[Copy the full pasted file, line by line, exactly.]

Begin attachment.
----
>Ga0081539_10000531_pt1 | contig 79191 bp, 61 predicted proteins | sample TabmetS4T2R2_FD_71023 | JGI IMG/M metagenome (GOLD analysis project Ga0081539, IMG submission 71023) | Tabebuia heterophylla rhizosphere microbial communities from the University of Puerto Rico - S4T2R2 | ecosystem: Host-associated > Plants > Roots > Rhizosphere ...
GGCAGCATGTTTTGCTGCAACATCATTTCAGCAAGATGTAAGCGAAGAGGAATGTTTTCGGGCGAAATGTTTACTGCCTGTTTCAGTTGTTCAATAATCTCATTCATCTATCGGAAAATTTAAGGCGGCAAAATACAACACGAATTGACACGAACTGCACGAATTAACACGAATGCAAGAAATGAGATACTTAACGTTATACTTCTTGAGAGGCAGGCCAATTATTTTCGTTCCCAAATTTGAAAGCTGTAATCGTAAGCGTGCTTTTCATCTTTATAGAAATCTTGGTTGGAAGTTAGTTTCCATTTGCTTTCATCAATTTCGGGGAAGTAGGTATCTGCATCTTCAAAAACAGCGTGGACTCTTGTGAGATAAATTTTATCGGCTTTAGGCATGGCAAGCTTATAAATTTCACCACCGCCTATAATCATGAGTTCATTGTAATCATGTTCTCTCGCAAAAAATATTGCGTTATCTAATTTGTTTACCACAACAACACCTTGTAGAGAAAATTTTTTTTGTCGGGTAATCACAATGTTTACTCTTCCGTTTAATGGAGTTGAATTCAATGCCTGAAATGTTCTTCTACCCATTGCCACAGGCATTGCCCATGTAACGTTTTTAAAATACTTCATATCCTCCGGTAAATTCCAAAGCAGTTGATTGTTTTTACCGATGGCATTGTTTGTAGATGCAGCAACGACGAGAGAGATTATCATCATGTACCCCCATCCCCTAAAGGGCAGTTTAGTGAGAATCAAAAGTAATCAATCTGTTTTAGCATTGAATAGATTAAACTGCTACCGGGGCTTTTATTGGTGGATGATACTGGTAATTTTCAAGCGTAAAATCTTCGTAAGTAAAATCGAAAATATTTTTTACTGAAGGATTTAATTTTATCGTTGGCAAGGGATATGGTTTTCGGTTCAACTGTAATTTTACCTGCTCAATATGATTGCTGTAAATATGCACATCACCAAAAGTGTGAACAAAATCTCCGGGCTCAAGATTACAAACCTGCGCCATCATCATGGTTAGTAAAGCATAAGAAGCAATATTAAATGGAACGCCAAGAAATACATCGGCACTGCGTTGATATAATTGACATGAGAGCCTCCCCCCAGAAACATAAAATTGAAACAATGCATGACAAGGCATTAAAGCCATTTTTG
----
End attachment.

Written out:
>Ga0081539_10000531_pt1 | contig 79191 bp, 61 predicted proteins | sample TabmetS4T2R2_FD_71023 | JGI IMG/M metagenome (GOLD analysis project Ga0081539, IMG submission 71023) | Tabebuia heterophylla rhizosphere microbial communities from the University of Puerto Rico - S4T2R2 | ecosystem: Host-associated > Plants > Roots > Rhizosphere ...
GGCAGCATGTTTTGCTGCAACATCATTTCAGCAAGATGTAAGCGAAGAGGAATGTTTTCGGGCGAAATGTTTACTGCCTGTTTCAGTTGTTCAATAATCTCATTCATCTATCGGAAAATTTAAGGCGGCAAAATACAACACGAATTGACACGAACTGCACGAATTAACACGAATGCAAGAAATGAGATACTTAACGTTATACTTCTTGAGAGGCAGGCCAATTATTTTCGTTCCCAAATTTGAAAGCTGTAATCGTAAGCGTGCTTTTCATCTTTATAGAAATCTTGGTTGGAAGTTAGTTTCCATTTGCTTTCATCAATTTCGGGGAAGTAGGTATCTGCATCTTCAAAAACAGCGTGGACTCTTGTGAGATAAATTTTATCGGCTTTAGGCATGGCAAGCTTATAAATTTCACCACCGCCTATAATCATGAGTTCATTGTAATCATGTTCTCTCGCAAAAAATATTGCGTTATCTAATTTGTTTACCACAACAACACCTTGTAGAGAAAATTTTTTTTGTCGGGTAATCACAATGTTTACTCTTCCGTTTAATGGAGTTGAATTCAATGCCTGAAATGTTCTTCTACCCATTGCCACAGGCATTGCCCATGTAACGTTTTTAAAATACTTCATATCCTCCGGTAAATTCCAAAGCAGTTGATTGTTTTTACCGATGGCATTGTTTGTAGATGCAGCAACGACGAGAGAGATTATCATCATGTACCCCCATCCCCTAAAGGGCAGTTTAGTGAGAATCAAAAGTAATCAATCTGTTTTAGCATTGAATAGATTAAACTGCTACCGGGGCTTTTATTGGTGGATGATACTGGTAATTTTCAAGCGTAAAATCTTCGTAAGTAAAATCGAAAATATTTTTTACTGAAGGATTTAATTTTATCGTTGGCAAGGGATATGGTTTTCGGTTCAACTGTAATTTTACCTGCTCAATATGATTGCTGTAAATATGCACATCACCAAAAGTGTGAACAAAATCTCCGGGCTCAAGATTACAAACCTGCGCCATCATCATGGTTAGTAAAGCATAAGAAGCAATATTAAATGGAACGCCAAGAAATACATCGGCACTGCGTTGATATAATTGACATGAGAGCCTCCCCCCAGAAACATAAAATTGAAACAATGCATGACAAGGCATTAAAGCCATTTTTG